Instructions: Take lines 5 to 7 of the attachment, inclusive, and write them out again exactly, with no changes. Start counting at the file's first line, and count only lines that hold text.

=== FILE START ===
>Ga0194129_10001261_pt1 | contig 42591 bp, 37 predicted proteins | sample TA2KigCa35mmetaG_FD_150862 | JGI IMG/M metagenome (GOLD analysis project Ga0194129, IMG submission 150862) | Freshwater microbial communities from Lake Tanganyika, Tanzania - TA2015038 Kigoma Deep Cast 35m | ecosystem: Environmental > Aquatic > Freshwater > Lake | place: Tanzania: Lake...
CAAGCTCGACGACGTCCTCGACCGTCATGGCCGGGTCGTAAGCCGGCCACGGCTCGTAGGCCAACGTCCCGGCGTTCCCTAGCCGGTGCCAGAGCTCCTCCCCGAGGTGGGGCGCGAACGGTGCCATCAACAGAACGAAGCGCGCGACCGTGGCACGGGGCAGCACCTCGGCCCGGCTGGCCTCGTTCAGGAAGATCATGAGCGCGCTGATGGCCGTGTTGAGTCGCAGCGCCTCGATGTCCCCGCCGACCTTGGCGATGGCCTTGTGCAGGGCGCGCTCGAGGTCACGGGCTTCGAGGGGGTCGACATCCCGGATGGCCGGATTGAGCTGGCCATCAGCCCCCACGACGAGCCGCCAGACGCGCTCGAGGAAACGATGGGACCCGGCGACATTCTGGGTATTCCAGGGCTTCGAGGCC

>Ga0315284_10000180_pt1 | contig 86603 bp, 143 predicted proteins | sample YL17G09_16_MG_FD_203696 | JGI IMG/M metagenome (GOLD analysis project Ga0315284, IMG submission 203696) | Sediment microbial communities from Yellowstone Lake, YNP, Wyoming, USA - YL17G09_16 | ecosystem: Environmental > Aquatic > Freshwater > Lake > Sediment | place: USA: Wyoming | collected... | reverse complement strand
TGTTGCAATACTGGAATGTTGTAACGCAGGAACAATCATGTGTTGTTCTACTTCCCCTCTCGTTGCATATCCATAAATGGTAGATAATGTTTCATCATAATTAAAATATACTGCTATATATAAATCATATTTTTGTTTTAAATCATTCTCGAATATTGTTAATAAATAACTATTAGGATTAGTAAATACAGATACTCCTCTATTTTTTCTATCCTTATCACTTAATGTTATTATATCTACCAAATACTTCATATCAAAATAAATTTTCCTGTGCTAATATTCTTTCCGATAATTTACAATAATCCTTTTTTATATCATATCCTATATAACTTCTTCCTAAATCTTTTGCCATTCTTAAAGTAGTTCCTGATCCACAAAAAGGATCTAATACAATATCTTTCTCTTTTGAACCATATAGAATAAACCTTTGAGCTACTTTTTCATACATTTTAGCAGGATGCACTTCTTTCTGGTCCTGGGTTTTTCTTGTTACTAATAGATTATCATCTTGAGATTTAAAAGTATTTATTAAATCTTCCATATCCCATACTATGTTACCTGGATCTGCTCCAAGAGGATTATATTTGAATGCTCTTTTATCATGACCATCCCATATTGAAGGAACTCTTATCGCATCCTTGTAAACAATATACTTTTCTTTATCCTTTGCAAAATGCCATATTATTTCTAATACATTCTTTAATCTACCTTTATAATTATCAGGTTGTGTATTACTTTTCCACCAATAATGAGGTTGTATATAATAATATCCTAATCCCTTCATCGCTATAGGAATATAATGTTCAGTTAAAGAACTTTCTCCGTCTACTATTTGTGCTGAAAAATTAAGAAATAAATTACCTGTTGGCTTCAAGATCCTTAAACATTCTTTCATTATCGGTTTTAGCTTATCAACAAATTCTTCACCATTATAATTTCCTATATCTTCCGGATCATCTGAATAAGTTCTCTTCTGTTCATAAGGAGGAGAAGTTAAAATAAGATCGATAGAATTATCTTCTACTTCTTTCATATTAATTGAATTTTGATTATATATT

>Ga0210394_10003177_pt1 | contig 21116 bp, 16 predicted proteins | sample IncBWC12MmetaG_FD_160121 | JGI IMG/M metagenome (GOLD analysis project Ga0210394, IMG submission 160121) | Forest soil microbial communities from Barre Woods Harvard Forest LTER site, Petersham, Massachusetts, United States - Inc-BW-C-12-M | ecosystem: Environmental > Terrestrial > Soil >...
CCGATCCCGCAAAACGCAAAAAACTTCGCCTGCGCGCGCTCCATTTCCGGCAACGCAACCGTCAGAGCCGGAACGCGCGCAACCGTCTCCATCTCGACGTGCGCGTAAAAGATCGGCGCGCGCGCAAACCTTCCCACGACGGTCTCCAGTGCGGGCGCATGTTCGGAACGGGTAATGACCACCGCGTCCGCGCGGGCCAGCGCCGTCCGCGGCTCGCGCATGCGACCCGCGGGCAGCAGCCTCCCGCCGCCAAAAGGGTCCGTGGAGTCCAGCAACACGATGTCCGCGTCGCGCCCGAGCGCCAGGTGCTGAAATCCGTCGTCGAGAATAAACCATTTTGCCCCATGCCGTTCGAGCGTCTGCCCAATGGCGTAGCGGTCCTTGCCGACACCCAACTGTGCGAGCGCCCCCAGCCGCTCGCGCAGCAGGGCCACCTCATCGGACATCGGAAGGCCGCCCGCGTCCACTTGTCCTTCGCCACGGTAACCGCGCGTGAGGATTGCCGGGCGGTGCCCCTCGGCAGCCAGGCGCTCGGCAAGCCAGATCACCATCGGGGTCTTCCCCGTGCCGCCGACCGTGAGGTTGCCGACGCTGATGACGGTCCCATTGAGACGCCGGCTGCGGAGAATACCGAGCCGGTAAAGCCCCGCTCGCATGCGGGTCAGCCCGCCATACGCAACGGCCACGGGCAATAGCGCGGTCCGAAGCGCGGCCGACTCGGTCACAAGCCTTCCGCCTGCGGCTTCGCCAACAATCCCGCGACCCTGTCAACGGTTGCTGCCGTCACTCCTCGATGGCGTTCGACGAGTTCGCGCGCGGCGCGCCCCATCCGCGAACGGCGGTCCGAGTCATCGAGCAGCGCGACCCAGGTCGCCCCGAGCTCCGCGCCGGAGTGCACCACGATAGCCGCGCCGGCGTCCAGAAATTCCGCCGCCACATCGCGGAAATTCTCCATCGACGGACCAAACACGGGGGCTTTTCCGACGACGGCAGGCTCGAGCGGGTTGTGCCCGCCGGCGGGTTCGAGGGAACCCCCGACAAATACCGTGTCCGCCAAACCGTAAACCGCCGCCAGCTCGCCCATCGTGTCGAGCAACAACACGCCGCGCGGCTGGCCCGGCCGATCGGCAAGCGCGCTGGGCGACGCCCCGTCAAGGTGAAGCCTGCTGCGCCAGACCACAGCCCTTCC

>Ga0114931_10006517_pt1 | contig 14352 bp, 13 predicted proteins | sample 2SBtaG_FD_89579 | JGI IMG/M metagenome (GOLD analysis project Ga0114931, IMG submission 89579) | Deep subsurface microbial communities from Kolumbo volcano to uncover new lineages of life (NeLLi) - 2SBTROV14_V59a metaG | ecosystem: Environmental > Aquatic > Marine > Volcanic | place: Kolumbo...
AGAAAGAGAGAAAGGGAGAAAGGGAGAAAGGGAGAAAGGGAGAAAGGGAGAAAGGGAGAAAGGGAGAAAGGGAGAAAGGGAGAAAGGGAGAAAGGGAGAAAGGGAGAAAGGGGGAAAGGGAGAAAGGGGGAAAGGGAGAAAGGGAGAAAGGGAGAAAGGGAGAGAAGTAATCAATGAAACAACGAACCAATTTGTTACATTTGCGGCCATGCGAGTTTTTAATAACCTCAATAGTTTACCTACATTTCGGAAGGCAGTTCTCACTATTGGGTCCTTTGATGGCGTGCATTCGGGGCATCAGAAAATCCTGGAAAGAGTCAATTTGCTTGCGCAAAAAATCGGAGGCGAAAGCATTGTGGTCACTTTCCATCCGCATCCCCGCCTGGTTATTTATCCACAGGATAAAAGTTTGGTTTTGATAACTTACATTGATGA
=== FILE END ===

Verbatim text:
>Ga0210394_10003177_pt1 | contig 21116 bp, 16 predicted proteins | sample IncBWC12MmetaG_FD_160121 | JGI IMG/M metagenome (GOLD analysis project Ga0210394, IMG submission 160121) | Forest soil microbial communities from Barre Woods Harvard Forest LTER site, Petersham, Massachusetts, United States - Inc-BW-C-12-M | ecosystem: Environmental > Terrestrial > Soil >...
CCGATCCCGCAAAACGCAAAAAACTTCGCCTGCGCGCGCTCCATTTCCGGCAACGCAACCGTCAGAGCCGGAACGCGCGCAACCGTCTCCATCTCGACGTGCGCGTAAAAGATCGGCGCGCGCGCAAACCTTCCCACGACGGTCTCCAGTGCGGGCGCATGTTCGGAACGGGTAATGACCACCGCGTCCGCGCGGGCCAGCGCCGTCCGCGGCTCGCGCATGCGACCCGCGGGCAGCAGCCTCCCGCCGCCAAAAGGGTCCGTGGAGTCCAGCAACACGATGTCCGCGTCGCGCCCGAGCGCCAGGTGCTGAAATCCGTCGTCGAGAATAAACCATTTTGCCCCATGCCGTTCGAGCGTCTGCCCAATGGCGTAGCGGTCCTTGCCGACACCCAACTGTGCGAGCGCCCCCAGCCGCTCGCGCAGCAGGGCCACCTCATCGGACATCGGAAGGCCGCCCGCGTCCACTTGTCCTTCGCCACGGTAACCGCGCGTGAGGATTGCCGGGCGGTGCCCCTCGGCAGCCAGGCGCTCGGCAAGCCAGATCACCATCGGGGTCTTCCCCGTGCCGCCGACCGTGAGGTTGCCGACGCTGATGACGGTCCCATTGAGACGCCGGCTGCGGAGAATACCGAGCCGGTAAAGCCCCGCTCGCATGCGGGTCAGCCCGCCATACGCAACGGCCACGGGCAATAGCGCGGTCCGAAGCGCGGCCGACTCGGTCACAAGCCTTCCGCCTGCGGCTTCGCCAACAATCCCGCGACCCTGTCAACGGTTGCTGCCGTCACTCCTCGATGGCGTTCGACGAGTTCGCGCGCGGCGCGCCCCATCCGCGAACGGCGGTCCGAGTCATCGAGCAGCGCGACCCAGGTCGCCCCGAGCTCCGCGCCGGAGTGCACCACGATAGCCGCGCCGGCGTCCAGAAATTCCGCCGCCACATCGCGGAAATTCTCCATCGACGGACCAAACACGGGGGCTTTTCCGACGACGGCAGGCTCGAGCGGGTTGTGCCCGCCGGCGGGTTCGAGGGAACCCCCGACAAATACCGTGTCCGCCAAACCGTAAACCGCCGCCAGCTCGCCCATCGTGTCGAGCAACAACACGCCGCGCGGCTGGCCCGGCCGATCGGCAAGCGCGCTGGGCGACGCCCCGTCAAGGTGAAGCCTGCTGCGCCAGACCACAGCCCTTCC

>Ga0114931_10006517_pt1 | contig 14352 bp, 13 predicted proteins | sample 2SBtaG_FD_89579 | JGI IMG/M metagenome (GOLD analysis project Ga0114931, IMG submission 89579) | Deep subsurface microbial communities from Kolumbo volcano to uncover new lineages of life (NeLLi) - 2SBTROV14_V59a metaG | ecosystem: Environmental > Aquatic > Marine > Volcanic | place: Kolumbo...